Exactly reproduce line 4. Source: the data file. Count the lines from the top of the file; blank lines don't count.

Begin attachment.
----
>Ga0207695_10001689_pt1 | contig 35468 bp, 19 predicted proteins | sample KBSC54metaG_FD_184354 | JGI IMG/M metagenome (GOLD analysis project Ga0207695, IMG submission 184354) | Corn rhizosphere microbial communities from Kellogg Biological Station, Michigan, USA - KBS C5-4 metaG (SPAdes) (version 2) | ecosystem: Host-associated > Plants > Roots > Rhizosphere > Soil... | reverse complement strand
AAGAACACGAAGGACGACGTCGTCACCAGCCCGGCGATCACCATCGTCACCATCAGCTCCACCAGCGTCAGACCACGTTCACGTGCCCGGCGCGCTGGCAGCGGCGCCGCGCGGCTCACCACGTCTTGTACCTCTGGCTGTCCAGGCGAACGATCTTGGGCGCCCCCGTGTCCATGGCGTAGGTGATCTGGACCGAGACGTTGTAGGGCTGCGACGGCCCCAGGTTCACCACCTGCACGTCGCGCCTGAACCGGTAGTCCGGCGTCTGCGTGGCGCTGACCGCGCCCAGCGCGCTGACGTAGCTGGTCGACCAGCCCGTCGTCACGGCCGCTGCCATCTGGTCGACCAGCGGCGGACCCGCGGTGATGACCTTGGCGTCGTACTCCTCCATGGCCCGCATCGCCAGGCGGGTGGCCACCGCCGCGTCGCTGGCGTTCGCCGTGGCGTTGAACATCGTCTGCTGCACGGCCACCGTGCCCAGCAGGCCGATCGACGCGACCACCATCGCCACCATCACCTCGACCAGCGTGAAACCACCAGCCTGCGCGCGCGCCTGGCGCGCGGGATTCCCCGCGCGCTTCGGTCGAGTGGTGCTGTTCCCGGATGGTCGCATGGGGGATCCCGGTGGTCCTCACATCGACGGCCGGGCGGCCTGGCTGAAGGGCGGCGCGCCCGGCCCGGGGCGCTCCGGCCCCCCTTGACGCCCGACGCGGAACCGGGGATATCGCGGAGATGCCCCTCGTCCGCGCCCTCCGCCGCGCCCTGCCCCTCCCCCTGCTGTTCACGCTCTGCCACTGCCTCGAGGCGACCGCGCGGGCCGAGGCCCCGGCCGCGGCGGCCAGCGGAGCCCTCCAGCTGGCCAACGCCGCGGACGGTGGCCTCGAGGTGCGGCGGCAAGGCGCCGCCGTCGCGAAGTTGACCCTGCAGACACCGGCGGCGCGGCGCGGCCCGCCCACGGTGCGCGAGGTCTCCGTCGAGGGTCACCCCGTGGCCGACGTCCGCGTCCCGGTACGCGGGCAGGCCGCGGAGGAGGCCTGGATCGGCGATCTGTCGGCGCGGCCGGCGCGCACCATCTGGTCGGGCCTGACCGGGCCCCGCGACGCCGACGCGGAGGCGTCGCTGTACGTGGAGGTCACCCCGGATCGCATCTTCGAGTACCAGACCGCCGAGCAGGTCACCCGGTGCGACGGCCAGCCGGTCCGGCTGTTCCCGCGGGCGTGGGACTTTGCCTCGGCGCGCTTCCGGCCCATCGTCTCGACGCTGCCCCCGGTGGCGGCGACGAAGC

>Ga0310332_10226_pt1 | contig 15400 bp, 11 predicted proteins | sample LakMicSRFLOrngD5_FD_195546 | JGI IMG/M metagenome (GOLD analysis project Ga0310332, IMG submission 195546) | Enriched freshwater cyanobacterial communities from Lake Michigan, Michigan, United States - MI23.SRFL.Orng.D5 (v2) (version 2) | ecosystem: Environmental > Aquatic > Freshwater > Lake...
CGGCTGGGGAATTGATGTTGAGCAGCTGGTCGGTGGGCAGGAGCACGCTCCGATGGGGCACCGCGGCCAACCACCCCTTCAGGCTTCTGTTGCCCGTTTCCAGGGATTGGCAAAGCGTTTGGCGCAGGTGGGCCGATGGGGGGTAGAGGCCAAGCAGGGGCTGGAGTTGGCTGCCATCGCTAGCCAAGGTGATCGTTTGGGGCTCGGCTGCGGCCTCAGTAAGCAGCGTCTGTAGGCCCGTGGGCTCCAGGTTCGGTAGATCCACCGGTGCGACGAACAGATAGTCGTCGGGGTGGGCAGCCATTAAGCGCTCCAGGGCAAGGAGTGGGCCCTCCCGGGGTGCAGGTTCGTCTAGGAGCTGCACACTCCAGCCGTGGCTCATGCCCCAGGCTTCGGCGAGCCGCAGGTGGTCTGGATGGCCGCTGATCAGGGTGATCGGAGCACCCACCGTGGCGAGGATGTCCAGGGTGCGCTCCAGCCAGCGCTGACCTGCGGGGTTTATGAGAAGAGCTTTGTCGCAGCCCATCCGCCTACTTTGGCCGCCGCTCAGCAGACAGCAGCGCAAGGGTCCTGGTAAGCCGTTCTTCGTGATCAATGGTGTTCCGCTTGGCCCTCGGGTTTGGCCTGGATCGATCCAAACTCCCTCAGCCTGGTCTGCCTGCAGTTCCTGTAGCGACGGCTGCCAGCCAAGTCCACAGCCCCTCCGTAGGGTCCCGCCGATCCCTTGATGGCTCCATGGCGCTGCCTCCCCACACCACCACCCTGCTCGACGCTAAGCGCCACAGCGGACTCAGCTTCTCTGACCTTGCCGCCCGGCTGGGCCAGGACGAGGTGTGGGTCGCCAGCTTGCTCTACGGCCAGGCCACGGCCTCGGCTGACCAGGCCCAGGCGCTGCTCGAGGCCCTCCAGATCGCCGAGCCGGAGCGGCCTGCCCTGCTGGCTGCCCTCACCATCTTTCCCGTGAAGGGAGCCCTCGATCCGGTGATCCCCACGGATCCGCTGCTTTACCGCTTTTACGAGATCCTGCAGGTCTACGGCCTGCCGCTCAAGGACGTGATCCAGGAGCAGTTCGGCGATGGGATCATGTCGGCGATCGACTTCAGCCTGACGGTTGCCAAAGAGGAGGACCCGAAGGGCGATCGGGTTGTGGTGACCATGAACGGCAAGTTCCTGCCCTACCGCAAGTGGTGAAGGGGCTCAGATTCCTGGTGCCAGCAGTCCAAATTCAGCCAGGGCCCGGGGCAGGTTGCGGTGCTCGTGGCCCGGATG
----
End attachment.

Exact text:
CGGCTGGGGAATTGATGTTGAGCAGCTGGTCGGTGGGCAGGAGCACGCTCCGATGGGGCACCGCGGCCAACCACCCCTTCAGGCTTCTGTTGCCCGTTTCCAGGGATTGGCAAAGCGTTTGGCGCAGGTGGGCCGATGGGGGGTAGAGGCCAAGCAGGGGCTGGAGTTGGCTGCCATCGCTAGCCAAGGTGATCGTTTGGGGCTCGGCTGCGGCCTCAGTAAGCAGCGTCTGTAGGCCCGTGGGCTCCAGGTTCGGTAGATCCACCGGTGCGACGAACAGATAGTCGTCGGGGTGGGCAGCCATTAAGCGCTCCAGGGCAAGGAGTGGGCCCTCCCGGGGTGCAGGTTCGTCTAGGAGCTGCACACTCCAGCCGTGGCTCATGCCCCAGGCTTCGGCGAGCCGCAGGTGGTCTGGATGGCCGCTGATCAGGGTGATCGGAGCACCCACCGTGGCGAGGATGTCCAGGGTGCGCTCCAGCCAGCGCTGACCTGCGGGGTTTATGAGAAGAGCTTTGTCGCAGCCCATCCGCCTACTTTGGCCGCCGCTCAGCAGACAGCAGCGCAAGGGTCCTGGTAAGCCGTTCTTCGTGATCAATGGTGTTCCGCTTGGCCCTCGGGTTTGGCCTGGATCGATCCAAACTCCCTCAGCCTGGTCTGCCTGCAGTTCCTGTAGCGACGGCTGCCAGCCAAGTCCACAGCCCCTCCGTAGGGTCCCGCCGATCCCTTGATGGCTCCATGGCGCTGCCTCCCCACACCACCACCCTGCTCGACGCTAAGCGCCACAGCGGACTCAGCTTCTCTGACCTTGCCGCCCGGCTGGGCCAGGACGAGGTGTGGGTCGCCAGCTTGCTCTACGGCCAGGCCACGGCCTCGGCTGACCAGGCCCAGGCGCTGCTCGAGGCCCTCCAGATCGCCGAGCCGGAGCGGCCTGCCCTGCTGGCTGCCCTCACCATCTTTCCCGTGAAGGGAGCCCTCGATCCGGTGATCCCCACGGATCCGCTGCTTTACCGCTTTTACGAGATCCTGCAGGTCTACGGCCTGCCGCTCAAGGACGTGATCCAGGAGCAGTTCGGCGATGGGATCATGTCGGCGATCGACTTCAGCCTGACGGTTGCCAAAGAGGAGGACCCGAAGGGCGATCGGGTTGTGGTGACCATGAACGGCAAGTTCCTGCCCTACCGCAAGTGGTGAAGGGGCTCAGATTCCTGGTGCCAGCAGTCCAAATTCAGCCAGGGCCCGGGGCAGGTTGCGGTGCTCGTGGCCCGGATG